39.4 jobless Nigerians?

39.4 jobless Nigerians?

Editorial

The COVID-19 challenge continues to plummel humanity. It has defied solution and spawned dislocations of monstrous consequences. The world economic outlook remains gloomy and other strata of life are largely prostrate.




Vice-President Yemi Osinbajo painted a grim picture of this in Abuja penultimate Thursday. He warned that a whopping 39.4milion Nigerians may lose their jobs by the end of this year, unless prompt pre-emptive measures are taken to mitigate the ruinous effects of the COVID-19 pandemic.

The vice-president, who was presenting the report of his panel, Committee on Economic Sustainability, to President Muhammadu Buhari, said the projection was predicated on the mandatory lockdowns and social distancing measures imposed by the government to curb the spread of COVID-19. These, he said, have had a negative impact on farms and factories as well as trade, transport and tourism.

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This projection may seem scary and alarmist, especially coming from the vice-president, but then, it was made with an accompanying soothing balm. Prof. Osinbajo did not just talk about the problem, his committee also proffered solutions to the challenge. Among the committee’s recommended strategies to reflate the economy and turn the coronavirus adversity to advantage is the creation of millions of direct and indirect jobs through a massive agricultural scheme under which between 20,000 and 100,000 hectares of new farmlands will be cultivated in every state of the federation. It also recommended extensive public works and road construction programme, which will focus on both major and rural roads. It proffered the initiation of a mass housing programme to deliver up to 300,000 homes annually. Under this scheme, young professional and artisans will be engaged.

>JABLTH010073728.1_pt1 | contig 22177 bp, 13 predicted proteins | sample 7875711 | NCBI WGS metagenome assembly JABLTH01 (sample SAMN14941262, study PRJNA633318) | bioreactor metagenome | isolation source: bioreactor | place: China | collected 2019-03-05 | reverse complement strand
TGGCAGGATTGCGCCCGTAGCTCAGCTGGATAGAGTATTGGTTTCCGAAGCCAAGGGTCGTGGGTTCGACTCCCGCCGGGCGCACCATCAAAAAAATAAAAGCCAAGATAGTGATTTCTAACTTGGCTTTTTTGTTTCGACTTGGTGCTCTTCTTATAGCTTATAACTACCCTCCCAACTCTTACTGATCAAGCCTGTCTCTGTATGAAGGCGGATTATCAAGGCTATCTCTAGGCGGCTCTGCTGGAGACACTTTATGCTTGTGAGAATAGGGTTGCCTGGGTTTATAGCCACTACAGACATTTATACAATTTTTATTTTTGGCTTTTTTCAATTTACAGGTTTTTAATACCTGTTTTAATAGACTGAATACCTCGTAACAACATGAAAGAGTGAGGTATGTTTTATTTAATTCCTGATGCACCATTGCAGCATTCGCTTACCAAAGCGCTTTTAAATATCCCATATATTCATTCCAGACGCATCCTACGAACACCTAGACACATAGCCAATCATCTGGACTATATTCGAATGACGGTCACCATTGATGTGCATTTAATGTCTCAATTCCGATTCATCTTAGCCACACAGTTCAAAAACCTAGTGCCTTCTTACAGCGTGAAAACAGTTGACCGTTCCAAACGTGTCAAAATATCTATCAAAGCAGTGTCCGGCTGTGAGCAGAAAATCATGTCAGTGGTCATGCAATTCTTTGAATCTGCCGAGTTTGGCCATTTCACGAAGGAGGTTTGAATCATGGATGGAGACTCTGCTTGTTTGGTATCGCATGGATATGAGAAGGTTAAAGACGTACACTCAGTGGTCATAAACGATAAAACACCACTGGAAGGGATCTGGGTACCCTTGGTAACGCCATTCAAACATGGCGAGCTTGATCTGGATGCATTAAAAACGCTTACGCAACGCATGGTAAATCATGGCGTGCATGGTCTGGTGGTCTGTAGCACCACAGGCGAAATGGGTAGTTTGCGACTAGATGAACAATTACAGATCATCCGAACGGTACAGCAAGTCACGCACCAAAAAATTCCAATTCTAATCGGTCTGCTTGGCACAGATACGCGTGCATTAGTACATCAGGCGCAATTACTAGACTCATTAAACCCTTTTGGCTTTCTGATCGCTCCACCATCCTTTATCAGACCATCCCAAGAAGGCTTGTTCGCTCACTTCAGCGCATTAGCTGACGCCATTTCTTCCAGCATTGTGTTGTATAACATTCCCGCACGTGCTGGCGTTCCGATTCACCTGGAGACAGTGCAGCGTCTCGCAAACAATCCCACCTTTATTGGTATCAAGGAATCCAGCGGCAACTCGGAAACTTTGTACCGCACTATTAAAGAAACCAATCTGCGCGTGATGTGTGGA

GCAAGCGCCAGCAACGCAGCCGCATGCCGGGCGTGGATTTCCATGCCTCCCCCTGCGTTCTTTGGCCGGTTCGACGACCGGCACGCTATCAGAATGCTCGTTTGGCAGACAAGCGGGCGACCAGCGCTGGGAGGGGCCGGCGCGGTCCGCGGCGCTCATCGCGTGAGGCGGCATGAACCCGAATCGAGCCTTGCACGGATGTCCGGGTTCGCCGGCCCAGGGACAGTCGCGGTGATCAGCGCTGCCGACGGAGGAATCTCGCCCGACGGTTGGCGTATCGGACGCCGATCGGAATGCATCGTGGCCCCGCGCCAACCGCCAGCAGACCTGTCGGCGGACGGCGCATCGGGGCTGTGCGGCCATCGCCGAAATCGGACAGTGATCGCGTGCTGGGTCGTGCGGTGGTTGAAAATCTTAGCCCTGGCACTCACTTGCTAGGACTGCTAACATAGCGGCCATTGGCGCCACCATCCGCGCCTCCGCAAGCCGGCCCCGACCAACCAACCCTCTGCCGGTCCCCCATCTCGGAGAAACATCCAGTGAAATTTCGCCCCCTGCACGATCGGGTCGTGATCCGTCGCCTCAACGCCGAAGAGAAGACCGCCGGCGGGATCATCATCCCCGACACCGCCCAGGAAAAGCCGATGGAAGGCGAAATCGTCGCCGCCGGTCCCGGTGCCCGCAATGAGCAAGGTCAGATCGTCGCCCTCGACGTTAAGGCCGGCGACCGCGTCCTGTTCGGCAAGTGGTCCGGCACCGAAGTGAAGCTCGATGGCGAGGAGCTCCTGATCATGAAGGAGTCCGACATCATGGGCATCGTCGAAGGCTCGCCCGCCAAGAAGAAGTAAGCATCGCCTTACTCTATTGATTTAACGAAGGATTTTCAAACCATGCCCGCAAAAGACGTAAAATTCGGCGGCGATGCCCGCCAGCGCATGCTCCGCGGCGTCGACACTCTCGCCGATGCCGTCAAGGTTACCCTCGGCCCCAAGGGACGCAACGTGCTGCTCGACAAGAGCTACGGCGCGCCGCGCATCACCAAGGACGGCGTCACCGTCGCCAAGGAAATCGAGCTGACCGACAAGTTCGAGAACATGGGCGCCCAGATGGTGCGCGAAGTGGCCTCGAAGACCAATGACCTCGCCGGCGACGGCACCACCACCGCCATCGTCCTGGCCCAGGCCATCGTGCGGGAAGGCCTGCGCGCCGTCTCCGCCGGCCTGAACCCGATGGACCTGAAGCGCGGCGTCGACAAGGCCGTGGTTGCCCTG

These are commendable steps.

We particularly welcome the decision to create millions of jobs through a massive agricultural and road construction programmes that will engage youths in all the local government areas in the country. Although government is patently aware of the unemployment bogey and has been addressing it through social intervention schemes and other programmes, we must say that job creation is rather slow. For example, data show that between 2015 and 2018, an average of 4.8million individuals entered the labour market, but the economy was able to generate about 475,180 jobs in 2015; 187,226 in 2016 and 450,000 in 2018.

Governments at all levels should appreciate that increasing unemployment rate is a time bomb because of  its dire social consequences. Unemployment creates restive youths who in turn vent their egregious tendencies on the society. There is direct correlation between spiralling rate of unemployment and the increasing social unrest manifesting in kidnapping for ransom, armed robberies, ritual killings, rape and other villainous activities.

Steady power supply is key to job creation. But the power outlook in Nigeria is still sullen, even with the privatisation of the power sector. Although the electricity generation companies (GenCos) were said to have doubled their capacity from 4,214MW when they took over in 2013 to 8,145MW this year, only 3,98MW are currently available.  The Minister of State for Power, Mr. Goddy Jedy Agba, blamed distribution as the major problem, at a media interactive session in Abuja. It is good that  the Senate Committee on Power is already probing government’s interventions and performance in the power sector. Stakeholders must rally round and hold the bull by the horns by addressing the bottlenecks that are holding down the nation’s power potential. A stable electricity implies that Nigerians, from the domestic level through the cottage industries to the small and medium-scale concerns and mega industries, will be empowered to work and create direct and indirect jobs. All hands must be on deck to tackle the unemployment challenge frontally.



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